I will get to the show, I promise.

Hal's Tiffany, Pastels on Paper 18" x 24" (Framed 24" x 30")
Prints Available
Terri Massey

Today I am grateful for traditions.

Sunday, April 22, 2012

Saturday, April 21, 2012

Como, part one

Three Horses, Pastel 18" x 24"
Janice Kennedy
I promise to get to the show.

Hi, you. I let you down yesterday, didn't I? It's not I didn't think of you and it's not I didn't feel guilt for neglecting to take the time to sit here and tell you everything that was happening. It was just everything was happening and it's not I'm complaining because I need things to happen in order to survive. One thing I do know is I need to come here, we need to have this conversation in order for me not to lose my mind.

Oh, the drama.

It's just that Thursday night I almost died in a fight with a hot tub cover. Oh you poor thing. (This is you being sarcastic) No. Really I'm not wanting your pity. At one point right before the hot tub cover was going to throw the fatal blow I accepted my death and thought, Well if I'm gonna die it might as well be at one of the most beautiful places in the world. When I told Slater that it could have been Mrs. Kay would have found his dead mother's body under a very violent hot tub cover and that would have been my end he said, That sounds like a good Mom story. To sum up it was the movie 300 and I'm whoever lost.


Como Courtyard

Anyway, Kay told me to get in the hot tub and she told me to sleep in the bed, all authoritative like, because she knows that I don't like for her to have to change the linens so I normally sleep on the couch. She left a mint she said. It's comfortable, promise me she said. So I did and the sheets they were a million thread count and there was a mint on the pillow of which there were four pillows and three blankets and love, love, love.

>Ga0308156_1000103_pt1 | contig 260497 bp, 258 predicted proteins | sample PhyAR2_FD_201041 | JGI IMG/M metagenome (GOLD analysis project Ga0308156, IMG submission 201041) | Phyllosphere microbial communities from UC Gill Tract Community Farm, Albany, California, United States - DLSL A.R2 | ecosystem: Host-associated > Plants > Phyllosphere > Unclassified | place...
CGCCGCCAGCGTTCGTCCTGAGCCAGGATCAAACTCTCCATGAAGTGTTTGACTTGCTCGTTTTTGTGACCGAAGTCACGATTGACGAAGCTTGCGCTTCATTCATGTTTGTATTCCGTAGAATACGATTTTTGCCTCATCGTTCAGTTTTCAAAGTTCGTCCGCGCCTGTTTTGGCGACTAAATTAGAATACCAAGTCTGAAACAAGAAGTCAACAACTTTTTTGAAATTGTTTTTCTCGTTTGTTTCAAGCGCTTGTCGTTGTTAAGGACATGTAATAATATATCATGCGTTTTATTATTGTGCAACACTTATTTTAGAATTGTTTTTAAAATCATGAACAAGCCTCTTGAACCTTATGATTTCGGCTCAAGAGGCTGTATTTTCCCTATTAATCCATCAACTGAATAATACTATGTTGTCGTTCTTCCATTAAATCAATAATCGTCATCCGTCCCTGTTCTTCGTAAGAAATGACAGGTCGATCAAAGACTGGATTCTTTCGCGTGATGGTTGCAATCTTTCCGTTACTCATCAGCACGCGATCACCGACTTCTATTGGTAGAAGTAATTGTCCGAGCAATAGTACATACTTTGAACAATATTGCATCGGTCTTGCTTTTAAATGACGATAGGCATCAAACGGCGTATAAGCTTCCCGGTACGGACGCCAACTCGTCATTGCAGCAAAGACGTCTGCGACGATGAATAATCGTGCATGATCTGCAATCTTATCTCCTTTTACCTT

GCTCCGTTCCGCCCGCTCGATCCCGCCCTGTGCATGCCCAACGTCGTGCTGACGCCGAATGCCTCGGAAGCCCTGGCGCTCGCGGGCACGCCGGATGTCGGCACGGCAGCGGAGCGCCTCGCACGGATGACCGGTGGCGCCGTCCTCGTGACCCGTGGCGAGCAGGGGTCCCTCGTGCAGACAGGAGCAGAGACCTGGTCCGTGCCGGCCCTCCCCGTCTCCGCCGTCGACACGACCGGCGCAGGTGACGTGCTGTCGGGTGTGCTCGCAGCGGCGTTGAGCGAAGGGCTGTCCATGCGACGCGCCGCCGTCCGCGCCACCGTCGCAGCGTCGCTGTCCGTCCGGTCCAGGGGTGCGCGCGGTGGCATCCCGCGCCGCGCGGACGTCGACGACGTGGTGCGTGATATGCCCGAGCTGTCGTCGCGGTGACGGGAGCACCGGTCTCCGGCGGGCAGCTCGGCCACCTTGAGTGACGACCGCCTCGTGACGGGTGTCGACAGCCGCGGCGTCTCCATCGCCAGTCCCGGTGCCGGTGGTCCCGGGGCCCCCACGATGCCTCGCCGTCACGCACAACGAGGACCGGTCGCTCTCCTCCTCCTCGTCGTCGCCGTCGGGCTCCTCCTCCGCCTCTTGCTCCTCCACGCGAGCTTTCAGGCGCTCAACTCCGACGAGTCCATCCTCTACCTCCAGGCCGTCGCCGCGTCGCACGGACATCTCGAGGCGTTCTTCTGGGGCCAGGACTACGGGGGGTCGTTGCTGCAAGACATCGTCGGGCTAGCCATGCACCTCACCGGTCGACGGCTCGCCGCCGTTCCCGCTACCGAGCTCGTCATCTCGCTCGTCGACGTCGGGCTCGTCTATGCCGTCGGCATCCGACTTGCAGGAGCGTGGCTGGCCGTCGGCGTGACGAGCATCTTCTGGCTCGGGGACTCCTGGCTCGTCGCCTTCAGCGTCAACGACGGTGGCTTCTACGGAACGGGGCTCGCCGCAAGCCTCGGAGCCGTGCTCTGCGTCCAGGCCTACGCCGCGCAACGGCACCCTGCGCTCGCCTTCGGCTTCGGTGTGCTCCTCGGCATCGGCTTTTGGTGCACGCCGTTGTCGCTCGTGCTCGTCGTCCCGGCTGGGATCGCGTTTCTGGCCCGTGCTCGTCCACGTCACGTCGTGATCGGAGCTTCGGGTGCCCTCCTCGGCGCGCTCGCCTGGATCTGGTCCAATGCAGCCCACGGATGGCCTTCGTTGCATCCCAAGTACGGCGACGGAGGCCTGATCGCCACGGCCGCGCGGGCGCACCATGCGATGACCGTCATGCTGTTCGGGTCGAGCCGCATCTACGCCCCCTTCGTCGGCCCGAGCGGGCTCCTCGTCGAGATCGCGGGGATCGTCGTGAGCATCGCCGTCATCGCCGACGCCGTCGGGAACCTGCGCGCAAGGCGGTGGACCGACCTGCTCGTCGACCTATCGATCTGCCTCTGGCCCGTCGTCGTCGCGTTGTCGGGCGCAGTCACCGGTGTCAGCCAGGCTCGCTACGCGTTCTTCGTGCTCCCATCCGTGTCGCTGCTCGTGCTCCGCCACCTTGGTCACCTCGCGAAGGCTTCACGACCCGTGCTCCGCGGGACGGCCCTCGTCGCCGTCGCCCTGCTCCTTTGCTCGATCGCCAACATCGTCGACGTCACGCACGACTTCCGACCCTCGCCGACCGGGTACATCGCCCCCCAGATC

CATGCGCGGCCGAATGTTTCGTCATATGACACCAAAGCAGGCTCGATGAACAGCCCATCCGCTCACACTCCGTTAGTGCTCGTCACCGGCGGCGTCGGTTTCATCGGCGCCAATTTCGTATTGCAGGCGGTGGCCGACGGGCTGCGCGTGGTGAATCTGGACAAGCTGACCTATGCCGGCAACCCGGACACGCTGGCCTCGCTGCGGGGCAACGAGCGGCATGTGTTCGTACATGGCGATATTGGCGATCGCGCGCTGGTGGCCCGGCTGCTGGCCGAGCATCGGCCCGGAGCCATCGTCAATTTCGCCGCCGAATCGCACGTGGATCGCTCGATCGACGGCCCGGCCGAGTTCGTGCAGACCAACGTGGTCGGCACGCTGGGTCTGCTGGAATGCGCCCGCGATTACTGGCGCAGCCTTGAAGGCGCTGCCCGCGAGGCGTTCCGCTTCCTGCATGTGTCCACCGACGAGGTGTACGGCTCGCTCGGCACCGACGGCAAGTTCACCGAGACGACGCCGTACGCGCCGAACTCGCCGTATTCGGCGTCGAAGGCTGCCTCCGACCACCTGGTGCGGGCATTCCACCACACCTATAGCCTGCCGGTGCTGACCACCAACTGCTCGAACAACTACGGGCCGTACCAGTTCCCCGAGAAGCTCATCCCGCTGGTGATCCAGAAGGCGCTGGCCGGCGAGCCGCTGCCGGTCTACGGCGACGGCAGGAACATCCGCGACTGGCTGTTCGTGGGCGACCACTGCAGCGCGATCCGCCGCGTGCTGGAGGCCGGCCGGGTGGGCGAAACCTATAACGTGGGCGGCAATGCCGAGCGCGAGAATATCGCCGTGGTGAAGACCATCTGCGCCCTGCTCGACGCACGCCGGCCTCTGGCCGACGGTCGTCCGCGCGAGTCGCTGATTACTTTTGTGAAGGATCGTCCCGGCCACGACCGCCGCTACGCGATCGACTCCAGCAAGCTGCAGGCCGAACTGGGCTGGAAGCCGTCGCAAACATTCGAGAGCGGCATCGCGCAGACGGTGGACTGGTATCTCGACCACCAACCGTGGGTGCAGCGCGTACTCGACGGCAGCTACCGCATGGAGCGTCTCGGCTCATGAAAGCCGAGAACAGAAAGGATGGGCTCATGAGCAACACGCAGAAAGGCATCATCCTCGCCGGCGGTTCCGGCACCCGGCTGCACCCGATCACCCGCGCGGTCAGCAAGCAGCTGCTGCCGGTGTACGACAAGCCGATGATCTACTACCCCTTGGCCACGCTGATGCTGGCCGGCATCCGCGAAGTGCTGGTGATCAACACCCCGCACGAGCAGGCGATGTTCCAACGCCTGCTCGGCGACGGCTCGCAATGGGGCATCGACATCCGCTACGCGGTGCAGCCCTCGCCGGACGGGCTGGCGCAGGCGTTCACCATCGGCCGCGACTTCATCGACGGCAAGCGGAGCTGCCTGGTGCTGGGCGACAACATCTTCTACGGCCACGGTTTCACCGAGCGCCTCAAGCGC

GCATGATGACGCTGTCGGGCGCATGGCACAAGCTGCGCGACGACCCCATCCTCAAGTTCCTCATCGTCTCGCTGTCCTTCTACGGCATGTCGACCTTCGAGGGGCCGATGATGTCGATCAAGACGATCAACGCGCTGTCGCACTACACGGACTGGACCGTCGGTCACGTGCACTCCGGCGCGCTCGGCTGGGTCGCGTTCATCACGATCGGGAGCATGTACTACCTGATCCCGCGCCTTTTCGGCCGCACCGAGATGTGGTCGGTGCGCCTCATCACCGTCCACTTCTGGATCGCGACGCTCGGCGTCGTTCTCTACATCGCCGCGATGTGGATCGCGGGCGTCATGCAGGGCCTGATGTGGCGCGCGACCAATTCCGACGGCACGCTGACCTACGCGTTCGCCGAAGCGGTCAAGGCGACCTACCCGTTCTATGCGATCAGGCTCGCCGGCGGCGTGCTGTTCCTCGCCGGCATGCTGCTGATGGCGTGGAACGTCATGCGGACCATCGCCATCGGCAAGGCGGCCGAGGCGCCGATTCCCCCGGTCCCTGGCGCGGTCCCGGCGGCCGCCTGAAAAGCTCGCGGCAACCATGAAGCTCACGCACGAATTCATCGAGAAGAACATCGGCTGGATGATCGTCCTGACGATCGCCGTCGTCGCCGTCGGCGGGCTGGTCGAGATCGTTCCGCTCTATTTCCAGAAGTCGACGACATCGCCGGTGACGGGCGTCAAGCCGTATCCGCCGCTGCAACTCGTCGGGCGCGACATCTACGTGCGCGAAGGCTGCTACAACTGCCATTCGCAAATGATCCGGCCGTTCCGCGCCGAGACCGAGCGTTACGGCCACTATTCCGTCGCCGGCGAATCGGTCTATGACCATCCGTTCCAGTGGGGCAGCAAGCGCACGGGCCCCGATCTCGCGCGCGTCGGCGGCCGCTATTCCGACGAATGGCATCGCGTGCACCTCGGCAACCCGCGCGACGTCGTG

I ate that York Peppermint Patty in bed. Total indulgence, total gluttony. Wonderful.

Thursday night was dinner with Kay at The Oyster Bar on a deck with temperatures dropping as our toes in flip flops froze. It didn't matter though 'cause it was awesome conversation and great food (the burgers are clearly the best deal in town). We talked about everything and laughed and Sharon was a table over and it felt great just to be there and to be outside for a moment with happy, generous people who have taken me under their arm.

Dear Bud Light, I will accept your sponsorship.

The words thank and you will never be enough. Kay said, You don't have to take pictures. To which I replied, Yes. I do. The truth is I will crumble and did under the pressure to take a photograph good enough to show you who she is and what she means to me.

New Fixtures
The very spot I almost died. Nice, isn't it?

There's something about a place with a door knob this authentically old. It reminds me of my great grandmother's house and making dolls out of old washcloths in a swing on a screened in front porch.

One of the best things you can do is bring someone here, watch their mouth drop open and then say, It's all your's. Yet another great thing is it is less than many hotel rooms where you may get a nice room but nothing, absolutely nothing, like this.

The New Fountain

This is when you say, Shea, how many photographs can you take of a fountain? and I blush,  UmDon't ask.

Although I do recommend you taking someone, I feel it is almost necessary you make one trip to Kay's place all by yourself. Whatever you planned to pay a therapist, invest it here. Another one of those best deals in town.

There it is, my friend, part one of the last three days. There is so much more, like what I saw at the show and the last minute opportunity that so wonderfully came my way. Right now though I've got to go cuddle up with my most favorite dog in the world, oh how I missed her, so glad she forgives me for leaving her, precious Billy Sue.

Tonight I am grateful for the people and places we come across.

Thursday, April 19, 2012

The Spring Show

Main Street Gallery in Como, MS

It is the day before The Spring Show. Tomorrow night Como will be packed with cars lined on both sides of a split road. Though I have neglected to do any studies I will go ahead and say it is one of the most thriving rural towns we have in this state. At least part of the town's charm is it's artists and how they are supported there. The floor above will be filled with heels and boots and tennis shoes.

I don't know what it is like for an artist to stand there by their work and look into people's faces as they examine what was done. Art can be so personal. Does it feel like a judgement? What draws my eye may not draw yours and vice versa. Sure I would imagine everyone would be kind but you know how it is when you see something you love, like a piece of music you play over and over. You can't help but return to it.